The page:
"We are incredibly proud to have supported Kroger in the development of this policy, which will drive positive outcomes for biodiversity — including pollinator and broader agroecosystem health through adoption of robust Integrated Pest Management and other sustainable agriculture practices across fresh produce supply chains," said Ariel Larson, Senior Project Manager at Sustainable Food Group.

Since 2018, 13 major US food retailers representing over $1.4 billion in annual food and beverage sales have established policies aimed at reducing toxic pesticides in their supply chains — signaling a significant shift taking place across the food retail sector. Kroger’s commitment follows similar pledges from Whole Foods, which announced a pesticide policy in December 2023, as well as Walmart and Giant Eagle. All four retailers now require all fresh produce suppliers to adopt IPM and to verify their compliance using a list of over a dozen third-party certifications vetted by the IPM Institute of North America — including Bee Better, Biodynamic, Equitable Food Initiative, Fairtrade International, Fair Trade USA, Rainforest Alliance and Regenerative Organic.

Friends of the Earth (FOE) — whose Bee-Friendly Retailer Scorecard tracks company progress — commended Kroger’s new policy. But while this represents a tipping point, with more than half of the US’ largest food retailers committing to reduce pesticides, the NGO says industrywide action still falls far short of what is needed to make meaningful progress to protect biodiversity.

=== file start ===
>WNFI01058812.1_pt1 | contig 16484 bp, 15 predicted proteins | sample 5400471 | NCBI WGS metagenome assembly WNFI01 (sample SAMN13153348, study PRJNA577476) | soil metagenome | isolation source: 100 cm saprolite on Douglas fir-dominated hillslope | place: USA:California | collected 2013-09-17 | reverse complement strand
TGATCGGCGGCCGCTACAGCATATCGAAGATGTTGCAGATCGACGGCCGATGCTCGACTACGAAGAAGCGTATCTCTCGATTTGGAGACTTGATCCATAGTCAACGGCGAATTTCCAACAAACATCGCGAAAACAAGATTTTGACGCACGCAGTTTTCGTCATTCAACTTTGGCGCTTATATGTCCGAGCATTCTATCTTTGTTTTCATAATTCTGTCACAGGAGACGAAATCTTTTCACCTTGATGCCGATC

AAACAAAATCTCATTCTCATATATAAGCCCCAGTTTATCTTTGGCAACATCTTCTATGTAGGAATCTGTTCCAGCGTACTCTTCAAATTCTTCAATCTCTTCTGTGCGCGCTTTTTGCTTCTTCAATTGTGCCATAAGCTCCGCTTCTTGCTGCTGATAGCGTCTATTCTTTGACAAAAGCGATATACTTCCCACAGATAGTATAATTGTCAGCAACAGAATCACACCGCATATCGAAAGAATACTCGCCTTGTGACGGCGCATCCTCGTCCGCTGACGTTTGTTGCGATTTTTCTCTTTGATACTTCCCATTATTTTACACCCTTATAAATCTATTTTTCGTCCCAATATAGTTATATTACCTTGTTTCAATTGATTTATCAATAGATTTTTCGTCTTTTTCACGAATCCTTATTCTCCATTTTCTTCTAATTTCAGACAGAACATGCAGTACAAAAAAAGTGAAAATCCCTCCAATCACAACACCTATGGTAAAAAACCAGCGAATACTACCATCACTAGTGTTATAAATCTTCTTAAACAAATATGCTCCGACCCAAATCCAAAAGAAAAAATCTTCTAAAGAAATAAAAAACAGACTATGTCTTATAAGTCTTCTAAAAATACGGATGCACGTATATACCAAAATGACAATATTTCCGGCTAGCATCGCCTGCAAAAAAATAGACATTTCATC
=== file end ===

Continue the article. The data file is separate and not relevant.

“We now understand that biodiversity collapse is as pressing a threat to planetary health and our food supply as climate change. And the over 1 billion pounds of pesticides used annually in US agriculture are drivers of both,” said Kendra Klein, PhD, deputy director of science at Friends of the Earth. “It’s past time for US food retailers to take swift action to eliminate the use of toxic pesticides in their supply chains and speed the transition to organic and other ecologically regenerative approaches to agriculture. Despite this promising industry trend, efforts fall far short of what is needed to protect pollinators, people and the planet from toxic pesticides.”

Nine other companies — Albertsons, Aldi, Costco, CVS, Dollar Tree, Meijer, Rite Aid, Southeastern Grocers and Target — have created policies that encourage food and beverage suppliers to reduce use of pesticides of concern (including neonicotinoids, organophosphates and glyphosate) and to shift to least-toxic approaches such as IPM; but the policies do not include metrics or targets for implementation. In terms of rigor, FOE says Giant Eagle — whose policy will eliminate the worst neonicotinoid pesticides in the company’s fresh produce supply by 2025 — leads the pack.

Kroger says it will continue to expand its focus on sustainable agriculture, biodiversity and conservation. The retailer will conduct a supply chain biodiversity-risk assessment, pilot biodiversity metrics with row crop and specialty crop suppliers, and conduct targeted climate-risk assessments within its supply chain.